FAILURE OF MAGNETIC FLUID SEALS OPERATING IN WATER: PRELIMINARY CONCLUSIONS
The article analyses properties of magnetic fluid seals installed in rotary sealing nodes which operate in the utility water environment. Seals of this type have been examined as a possible solution to the problem with ship manoeuvring propulsion sealing. The present analysis bases on laboratory durability tests of magnetic fluid seals exposed to longterm utility water loads, at different water pressures and shaft revolutions. The basic seal durability criterion was the number of revolutions made by the sealing node shaft until the appearance of water tightness loss (leakage). It was found that the main factor leading to the wear of the seal is the relative speed of the magnetic fluid with respect to that of the utility water, and this process is heavily affected by the pressure acting on the seal. The reported test results are presented in the form of diagrams showing the seal durability (time until water tightness loss) as a function of rotational speed. The curves shown in the diagrams are regular, with two different rotational speed ranges: the highspeed range, when the tightness loss is relatively fast, and the low-speed range, with a clear tendency to prolong the seal lifetime. These diagrams were given the name of durability curves of the MF seal operating in water. The results of the performed tests suggest formal similarity between the experimental data distribution concerning tightness loss processes occurring in magnetic fluid seals operating in water environment and metal fatigue processes. The article proposes a preliminary simplified durability model to describe the examined phenomenon.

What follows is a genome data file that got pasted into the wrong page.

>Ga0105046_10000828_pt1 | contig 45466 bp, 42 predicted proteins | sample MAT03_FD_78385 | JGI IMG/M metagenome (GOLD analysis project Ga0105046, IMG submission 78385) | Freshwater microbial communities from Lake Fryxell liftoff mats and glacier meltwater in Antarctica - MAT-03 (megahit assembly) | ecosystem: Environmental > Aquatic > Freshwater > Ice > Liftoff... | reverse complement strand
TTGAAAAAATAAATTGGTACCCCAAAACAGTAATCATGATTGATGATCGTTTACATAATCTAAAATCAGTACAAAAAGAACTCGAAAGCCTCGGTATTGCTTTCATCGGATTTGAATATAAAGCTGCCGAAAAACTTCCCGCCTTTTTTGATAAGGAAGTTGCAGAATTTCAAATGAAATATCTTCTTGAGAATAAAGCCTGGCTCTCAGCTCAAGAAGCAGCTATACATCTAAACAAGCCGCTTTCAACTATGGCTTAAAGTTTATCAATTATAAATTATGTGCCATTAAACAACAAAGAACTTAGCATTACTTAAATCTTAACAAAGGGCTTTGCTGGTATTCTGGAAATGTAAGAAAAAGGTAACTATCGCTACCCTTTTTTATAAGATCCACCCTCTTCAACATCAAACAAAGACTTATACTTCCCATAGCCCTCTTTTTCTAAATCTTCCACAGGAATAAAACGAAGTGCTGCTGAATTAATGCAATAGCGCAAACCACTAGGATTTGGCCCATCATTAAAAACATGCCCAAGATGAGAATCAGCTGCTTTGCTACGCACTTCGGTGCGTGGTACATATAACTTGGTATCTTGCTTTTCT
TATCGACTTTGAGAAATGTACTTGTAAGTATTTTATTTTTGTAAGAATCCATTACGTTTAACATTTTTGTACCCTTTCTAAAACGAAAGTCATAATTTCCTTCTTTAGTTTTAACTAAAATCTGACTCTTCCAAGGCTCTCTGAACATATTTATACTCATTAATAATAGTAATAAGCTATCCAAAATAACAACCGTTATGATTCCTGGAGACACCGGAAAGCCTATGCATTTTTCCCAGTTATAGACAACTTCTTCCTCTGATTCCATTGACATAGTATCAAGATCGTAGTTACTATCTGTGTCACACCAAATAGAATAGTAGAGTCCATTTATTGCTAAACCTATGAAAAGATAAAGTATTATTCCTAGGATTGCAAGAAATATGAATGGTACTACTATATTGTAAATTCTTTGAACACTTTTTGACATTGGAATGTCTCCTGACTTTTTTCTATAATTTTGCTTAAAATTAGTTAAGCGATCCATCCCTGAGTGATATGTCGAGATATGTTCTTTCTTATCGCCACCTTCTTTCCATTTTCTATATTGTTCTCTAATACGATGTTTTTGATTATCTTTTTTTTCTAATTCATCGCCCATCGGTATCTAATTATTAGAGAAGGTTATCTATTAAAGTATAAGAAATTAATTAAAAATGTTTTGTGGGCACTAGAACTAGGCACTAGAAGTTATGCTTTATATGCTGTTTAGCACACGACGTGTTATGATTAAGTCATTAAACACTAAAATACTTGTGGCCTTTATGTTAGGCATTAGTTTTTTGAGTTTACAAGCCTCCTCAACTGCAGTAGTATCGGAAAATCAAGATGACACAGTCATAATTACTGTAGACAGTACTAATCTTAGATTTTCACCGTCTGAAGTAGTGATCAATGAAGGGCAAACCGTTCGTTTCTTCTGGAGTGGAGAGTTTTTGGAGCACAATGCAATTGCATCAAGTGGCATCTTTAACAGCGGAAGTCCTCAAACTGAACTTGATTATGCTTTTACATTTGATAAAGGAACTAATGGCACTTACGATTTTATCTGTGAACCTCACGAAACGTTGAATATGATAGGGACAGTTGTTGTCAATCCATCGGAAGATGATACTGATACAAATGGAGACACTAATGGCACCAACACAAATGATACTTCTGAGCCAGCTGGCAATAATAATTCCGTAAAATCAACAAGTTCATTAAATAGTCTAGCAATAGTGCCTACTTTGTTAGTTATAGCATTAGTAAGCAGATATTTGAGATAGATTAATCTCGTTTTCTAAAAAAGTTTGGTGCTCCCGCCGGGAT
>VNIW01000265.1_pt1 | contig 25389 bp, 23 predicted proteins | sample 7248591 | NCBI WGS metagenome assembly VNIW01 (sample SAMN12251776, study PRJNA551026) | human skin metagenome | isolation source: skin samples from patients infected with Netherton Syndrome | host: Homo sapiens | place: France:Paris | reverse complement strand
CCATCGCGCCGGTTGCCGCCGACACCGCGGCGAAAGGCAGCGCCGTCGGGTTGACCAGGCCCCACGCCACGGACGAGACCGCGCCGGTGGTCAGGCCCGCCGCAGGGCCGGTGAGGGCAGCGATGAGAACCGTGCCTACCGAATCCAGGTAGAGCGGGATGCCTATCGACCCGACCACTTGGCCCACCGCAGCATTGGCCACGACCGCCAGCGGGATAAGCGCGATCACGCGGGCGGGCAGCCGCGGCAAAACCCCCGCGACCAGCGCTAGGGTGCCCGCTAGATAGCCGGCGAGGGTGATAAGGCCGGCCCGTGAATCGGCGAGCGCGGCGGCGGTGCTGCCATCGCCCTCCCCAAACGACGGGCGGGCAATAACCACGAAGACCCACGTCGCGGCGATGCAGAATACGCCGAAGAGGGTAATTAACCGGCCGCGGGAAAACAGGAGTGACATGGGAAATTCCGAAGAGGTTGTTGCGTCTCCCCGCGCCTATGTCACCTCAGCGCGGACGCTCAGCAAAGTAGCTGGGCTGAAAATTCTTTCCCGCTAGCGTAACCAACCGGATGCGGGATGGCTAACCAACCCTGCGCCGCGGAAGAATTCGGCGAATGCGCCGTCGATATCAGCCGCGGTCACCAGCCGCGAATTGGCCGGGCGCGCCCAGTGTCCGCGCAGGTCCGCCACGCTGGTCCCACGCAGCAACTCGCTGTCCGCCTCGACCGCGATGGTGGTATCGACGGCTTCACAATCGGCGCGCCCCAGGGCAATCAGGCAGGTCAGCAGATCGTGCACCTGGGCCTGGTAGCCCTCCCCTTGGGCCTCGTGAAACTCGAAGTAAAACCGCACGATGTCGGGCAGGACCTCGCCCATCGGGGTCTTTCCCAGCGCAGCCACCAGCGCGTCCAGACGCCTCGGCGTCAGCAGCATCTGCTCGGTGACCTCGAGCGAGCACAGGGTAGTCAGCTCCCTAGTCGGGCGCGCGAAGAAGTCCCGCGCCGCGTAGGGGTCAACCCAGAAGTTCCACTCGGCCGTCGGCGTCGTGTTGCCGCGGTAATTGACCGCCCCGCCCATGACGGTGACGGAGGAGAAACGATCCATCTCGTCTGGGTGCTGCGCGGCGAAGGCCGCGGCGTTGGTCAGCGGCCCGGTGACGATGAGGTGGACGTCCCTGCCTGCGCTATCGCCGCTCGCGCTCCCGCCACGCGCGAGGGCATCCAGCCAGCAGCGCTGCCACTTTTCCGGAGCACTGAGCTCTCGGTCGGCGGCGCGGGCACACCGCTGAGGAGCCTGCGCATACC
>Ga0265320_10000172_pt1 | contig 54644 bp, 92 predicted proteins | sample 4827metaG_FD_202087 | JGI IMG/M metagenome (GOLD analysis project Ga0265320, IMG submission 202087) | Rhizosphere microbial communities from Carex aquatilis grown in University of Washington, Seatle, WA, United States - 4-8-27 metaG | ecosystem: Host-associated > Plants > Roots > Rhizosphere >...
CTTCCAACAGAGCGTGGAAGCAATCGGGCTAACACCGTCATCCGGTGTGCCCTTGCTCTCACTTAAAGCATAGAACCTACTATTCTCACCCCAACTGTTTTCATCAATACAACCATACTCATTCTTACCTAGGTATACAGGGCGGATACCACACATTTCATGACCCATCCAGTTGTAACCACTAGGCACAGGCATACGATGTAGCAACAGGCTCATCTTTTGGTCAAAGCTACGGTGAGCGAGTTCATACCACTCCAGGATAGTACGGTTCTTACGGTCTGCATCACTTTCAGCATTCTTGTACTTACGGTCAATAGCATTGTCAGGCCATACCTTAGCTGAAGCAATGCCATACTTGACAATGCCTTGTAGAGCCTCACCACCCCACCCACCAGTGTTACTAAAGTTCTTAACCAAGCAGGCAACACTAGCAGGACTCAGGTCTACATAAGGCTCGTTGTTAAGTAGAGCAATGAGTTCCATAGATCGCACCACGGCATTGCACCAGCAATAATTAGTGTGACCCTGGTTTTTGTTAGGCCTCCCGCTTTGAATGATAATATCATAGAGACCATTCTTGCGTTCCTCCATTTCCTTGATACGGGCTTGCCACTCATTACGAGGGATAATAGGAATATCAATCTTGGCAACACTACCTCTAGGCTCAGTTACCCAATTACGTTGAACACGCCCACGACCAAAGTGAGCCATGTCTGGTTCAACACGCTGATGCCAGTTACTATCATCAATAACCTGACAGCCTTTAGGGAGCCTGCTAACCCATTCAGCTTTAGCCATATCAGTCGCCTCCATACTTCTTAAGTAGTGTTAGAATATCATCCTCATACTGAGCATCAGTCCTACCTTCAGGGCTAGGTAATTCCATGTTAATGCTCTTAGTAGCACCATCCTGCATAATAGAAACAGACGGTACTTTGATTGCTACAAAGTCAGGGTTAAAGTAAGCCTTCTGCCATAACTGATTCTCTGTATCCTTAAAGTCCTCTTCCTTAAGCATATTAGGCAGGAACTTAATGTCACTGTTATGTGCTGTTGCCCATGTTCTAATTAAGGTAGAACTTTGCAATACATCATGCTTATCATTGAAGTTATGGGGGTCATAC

Keywords:seal, magnetic fluid
- Vol. 24 No. 2(94) (2017)
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